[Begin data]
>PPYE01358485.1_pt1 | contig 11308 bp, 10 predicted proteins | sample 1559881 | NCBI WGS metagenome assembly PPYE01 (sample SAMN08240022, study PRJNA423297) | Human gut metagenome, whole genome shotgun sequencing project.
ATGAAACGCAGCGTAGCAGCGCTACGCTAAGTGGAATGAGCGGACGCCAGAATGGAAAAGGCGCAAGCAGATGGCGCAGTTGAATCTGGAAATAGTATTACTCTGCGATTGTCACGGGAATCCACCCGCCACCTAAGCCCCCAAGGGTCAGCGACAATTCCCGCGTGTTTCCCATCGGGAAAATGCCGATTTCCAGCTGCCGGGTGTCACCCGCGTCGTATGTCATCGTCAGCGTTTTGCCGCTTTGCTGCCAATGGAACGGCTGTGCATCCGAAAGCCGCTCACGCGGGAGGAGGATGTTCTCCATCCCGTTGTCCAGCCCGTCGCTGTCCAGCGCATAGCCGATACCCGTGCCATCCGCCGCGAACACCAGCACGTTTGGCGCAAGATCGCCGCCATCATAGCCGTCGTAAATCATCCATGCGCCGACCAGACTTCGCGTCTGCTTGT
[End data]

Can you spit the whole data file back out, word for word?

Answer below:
>PPYE01358485.1_pt1 | contig 11308 bp, 10 predicted proteins | sample 1559881 | NCBI WGS metagenome assembly PPYE01 (sample SAMN08240022, study PRJNA423297) | Human gut metagenome, whole genome shotgun sequencing project.
ATGAAACGCAGCGTAGCAGCGCTACGCTAAGTGGAATGAGCGGACGCCAGAATGGAAAAGGCGCAAGCAGATGGCGCAGTTGAATCTGGAAATAGTATTACTCTGCGATTGTCACGGGAATCCACCCGCCACCTAAGCCCCCAAGGGTCAGCGACAATTCCCGCGTGTTTCCCATCGGGAAAATGCCGATTTCCAGCTGCCGGGTGTCACCCGCGTCGTATGTCATCGTCAGCGTTTTGCCGCTTTGCTGCCAATGGAACGGCTGTGCATCCGAAAGCCGCTCACGCGGGAGGAGGATGTTCTCCATCCCGTTGTCCAGCCCGTCGCTGTCCAGCGCATAGCCGATACCCGTGCCATCCGCCGCGAACACCAGCACGTTTGGCGCAAGATCGCCGCCATCATAGCCGTCGTAAATCATCCATGCGCCGACCAGACTTCGCGTCTGCTTGT